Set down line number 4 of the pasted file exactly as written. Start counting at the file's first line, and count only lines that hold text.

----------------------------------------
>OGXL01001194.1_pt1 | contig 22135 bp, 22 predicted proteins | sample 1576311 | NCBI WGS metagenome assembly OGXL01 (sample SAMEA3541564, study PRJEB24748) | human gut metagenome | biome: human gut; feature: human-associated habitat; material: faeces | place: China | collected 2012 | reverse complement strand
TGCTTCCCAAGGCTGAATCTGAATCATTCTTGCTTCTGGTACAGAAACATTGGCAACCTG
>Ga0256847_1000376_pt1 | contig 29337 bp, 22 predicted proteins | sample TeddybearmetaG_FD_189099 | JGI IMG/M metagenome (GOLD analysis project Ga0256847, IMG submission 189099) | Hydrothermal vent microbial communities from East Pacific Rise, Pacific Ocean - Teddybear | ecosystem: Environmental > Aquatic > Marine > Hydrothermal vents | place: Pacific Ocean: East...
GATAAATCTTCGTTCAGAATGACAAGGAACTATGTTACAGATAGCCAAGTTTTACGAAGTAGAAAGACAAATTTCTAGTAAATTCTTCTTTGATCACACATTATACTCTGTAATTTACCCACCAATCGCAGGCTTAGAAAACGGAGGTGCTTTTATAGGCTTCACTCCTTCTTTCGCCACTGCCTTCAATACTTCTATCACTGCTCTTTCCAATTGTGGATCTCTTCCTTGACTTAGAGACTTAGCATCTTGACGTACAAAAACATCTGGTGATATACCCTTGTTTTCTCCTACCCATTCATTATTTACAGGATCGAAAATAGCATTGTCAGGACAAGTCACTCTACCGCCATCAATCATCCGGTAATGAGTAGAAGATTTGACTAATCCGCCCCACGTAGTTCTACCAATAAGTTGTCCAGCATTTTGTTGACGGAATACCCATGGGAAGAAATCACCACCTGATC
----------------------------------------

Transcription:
GATAAATCTTCGTTCAGAATGACAAGGAACTATGTTACAGATAGCCAAGTTTTACGAAGTAGAAAGACAAATTTCTAGTAAATTCTTCTTTGATCACACATTATACTCTGTAATTTACCCACCAATCGCAGGCTTAGAAAACGGAGGTGCTTTTATAGGCTTCACTCCTTCTTTCGCCACTGCCTTCAATACTTCTATCACTGCTCTTTCCAATTGTGGATCTCTTCCTTGACTTAGAGACTTAGCATCTTGACGTACAAAAACATCTGGTGATATACCCTTGTTTTCTCCTACCCATTCATTATTTACAGGATCGAAAATAGCATTGTCAGGACAAGTCACTCTACCGCCATCAATCATCCGGTAATGAGTAGAAGATTTGACTAATCCGCCCCACGTAGTTCTACCAATAAGTTGTCCAGCATTTTGTTGACGGAATACCCATGGGAAGAAATCACCACCTGATC